12. 16 Mike Walters July 29, 2010 at 2:56 pm

    A few thoughts on the supposed oil in Afghanistan. I suppose that you are referring to the proposed TAPI pipeline, which is a natural gas pipeline proposed since 1998 to deliver natural gas to Pakistan, and India from the natural gas fields in Turkmenistan. This pipeline would travel through the Afghanistan provinces of Herat, and Kandahar.

    For the record, this pipeline does not currently exist, and there are at present no firm plans to construct this pipeline.

    If Afghanistan could be stabilized, the construction of such a pipeline would be a wonderful thing for this country as it would provide great income, and jobs for the locals. At present however there is still far too much violence to allow for construction to proceed. I would be highly supportive of the construction of this pipeline if it could be built as it would provide not only income, but it would serve to stabilize relations not only in Afghanistan, but in the entire region. The exception of course being relations with Iran.

    Unfortunately, at present it does not seem that this project will ever be undertaken. Not only is this region still filled with violence from terrorist groups such as the Taliban, but Pakistan recently signed an agreement with Iran to pursue the IPI pipeline which links Iran, Pakistan, and India. Then just days after the signing of the agreement, a Pakistani muslim extremist group (Jundullah which are Sunni’s) attacked a Shiite mosque in Zahedan Iran killing 25 people and injuring 125. (I suppose you will blame the US for this as well.) This underscores the true nature of politics in this region, namely that the Islamic extremist religions teach that violence and terror are legitimate methods of dealing with neighbors who think differently than you.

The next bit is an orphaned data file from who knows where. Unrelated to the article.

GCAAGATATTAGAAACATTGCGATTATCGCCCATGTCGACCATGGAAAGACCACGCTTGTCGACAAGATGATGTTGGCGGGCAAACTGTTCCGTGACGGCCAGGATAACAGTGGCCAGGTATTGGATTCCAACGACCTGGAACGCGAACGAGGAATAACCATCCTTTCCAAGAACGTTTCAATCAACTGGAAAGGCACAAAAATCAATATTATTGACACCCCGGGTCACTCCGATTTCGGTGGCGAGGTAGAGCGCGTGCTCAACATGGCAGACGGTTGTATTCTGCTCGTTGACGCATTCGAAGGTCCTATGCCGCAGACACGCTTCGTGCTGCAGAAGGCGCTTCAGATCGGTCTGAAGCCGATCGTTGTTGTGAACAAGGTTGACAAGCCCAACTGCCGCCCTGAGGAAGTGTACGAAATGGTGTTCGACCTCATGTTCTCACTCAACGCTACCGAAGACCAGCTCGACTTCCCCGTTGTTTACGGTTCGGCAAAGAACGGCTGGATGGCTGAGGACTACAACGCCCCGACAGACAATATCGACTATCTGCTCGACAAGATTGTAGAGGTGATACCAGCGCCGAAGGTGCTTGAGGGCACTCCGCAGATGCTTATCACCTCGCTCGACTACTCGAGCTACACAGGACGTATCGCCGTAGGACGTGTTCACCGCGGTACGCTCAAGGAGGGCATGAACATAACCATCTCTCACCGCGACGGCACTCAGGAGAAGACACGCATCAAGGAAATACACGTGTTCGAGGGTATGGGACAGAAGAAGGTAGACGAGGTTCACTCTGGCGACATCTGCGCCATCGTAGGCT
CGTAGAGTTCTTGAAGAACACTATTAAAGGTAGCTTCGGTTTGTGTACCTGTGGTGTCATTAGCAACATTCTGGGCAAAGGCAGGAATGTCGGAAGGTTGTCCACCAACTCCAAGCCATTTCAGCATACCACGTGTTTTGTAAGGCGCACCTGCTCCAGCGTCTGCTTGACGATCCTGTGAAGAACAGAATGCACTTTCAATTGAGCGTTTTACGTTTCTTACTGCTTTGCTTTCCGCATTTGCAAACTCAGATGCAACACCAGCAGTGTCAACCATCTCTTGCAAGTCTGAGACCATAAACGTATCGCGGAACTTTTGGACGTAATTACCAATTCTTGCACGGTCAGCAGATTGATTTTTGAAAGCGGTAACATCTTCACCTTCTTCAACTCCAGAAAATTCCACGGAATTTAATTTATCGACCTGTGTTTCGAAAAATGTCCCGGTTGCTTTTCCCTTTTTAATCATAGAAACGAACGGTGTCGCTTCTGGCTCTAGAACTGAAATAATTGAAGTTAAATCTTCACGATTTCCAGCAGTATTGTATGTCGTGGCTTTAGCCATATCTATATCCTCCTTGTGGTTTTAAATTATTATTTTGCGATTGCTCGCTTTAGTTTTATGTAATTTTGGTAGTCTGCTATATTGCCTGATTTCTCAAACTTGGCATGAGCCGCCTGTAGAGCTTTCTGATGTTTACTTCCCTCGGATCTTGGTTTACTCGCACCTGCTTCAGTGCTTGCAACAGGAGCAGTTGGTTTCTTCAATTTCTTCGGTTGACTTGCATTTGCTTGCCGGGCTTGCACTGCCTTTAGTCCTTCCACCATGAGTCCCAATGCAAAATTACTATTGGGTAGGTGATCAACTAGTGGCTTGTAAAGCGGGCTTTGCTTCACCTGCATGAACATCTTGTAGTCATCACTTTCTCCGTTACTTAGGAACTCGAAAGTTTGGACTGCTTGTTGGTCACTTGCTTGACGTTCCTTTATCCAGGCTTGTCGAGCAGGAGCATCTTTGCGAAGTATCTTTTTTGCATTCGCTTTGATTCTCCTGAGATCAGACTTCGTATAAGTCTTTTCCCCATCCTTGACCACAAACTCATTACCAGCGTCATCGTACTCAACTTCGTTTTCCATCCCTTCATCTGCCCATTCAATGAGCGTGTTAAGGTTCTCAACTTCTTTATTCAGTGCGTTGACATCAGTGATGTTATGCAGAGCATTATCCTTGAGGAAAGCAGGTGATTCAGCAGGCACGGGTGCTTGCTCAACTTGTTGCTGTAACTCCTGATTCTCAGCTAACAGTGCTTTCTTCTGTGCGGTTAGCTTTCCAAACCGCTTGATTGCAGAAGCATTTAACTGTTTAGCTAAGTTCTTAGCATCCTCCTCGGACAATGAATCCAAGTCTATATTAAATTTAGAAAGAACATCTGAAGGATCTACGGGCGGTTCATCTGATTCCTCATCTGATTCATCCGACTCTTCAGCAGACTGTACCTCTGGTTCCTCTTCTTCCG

The notion that the TAPI pipeline is the main reason that the US is involved in Afghanistan remains a fantasy of your frenzied mind. It is very unlikely that any such pipeline can be built in this region. If it was built it would become an immediate target for all terrorist/ warlords in the area, and the maintenance of such a pipeline would be difficult and fraught with delays and interrupted service due to constant sabotage.

    This pipeline is a pipedream, but if such a pipeline could be built it could be a tremendous boon to this country. I would be in support of it and you should be too.

  13. 17 Forest Simmons July 30, 2010 at 7:06 pm

    It’s not so much oil per se as control of oil and gas. And it’s not so much access to any particular resource as it is the opportunities for war profiteering.

  14. 18 theradicalmormon July 31, 2010 at 6:47 am

    Just returned from a two week vacation without computer access to speak of. Will cash in on this discussion as soon as I get my legs back under me. Lots of stuff to talk about here.

  15. 19 Leah July 31, 2010 at 8:34 am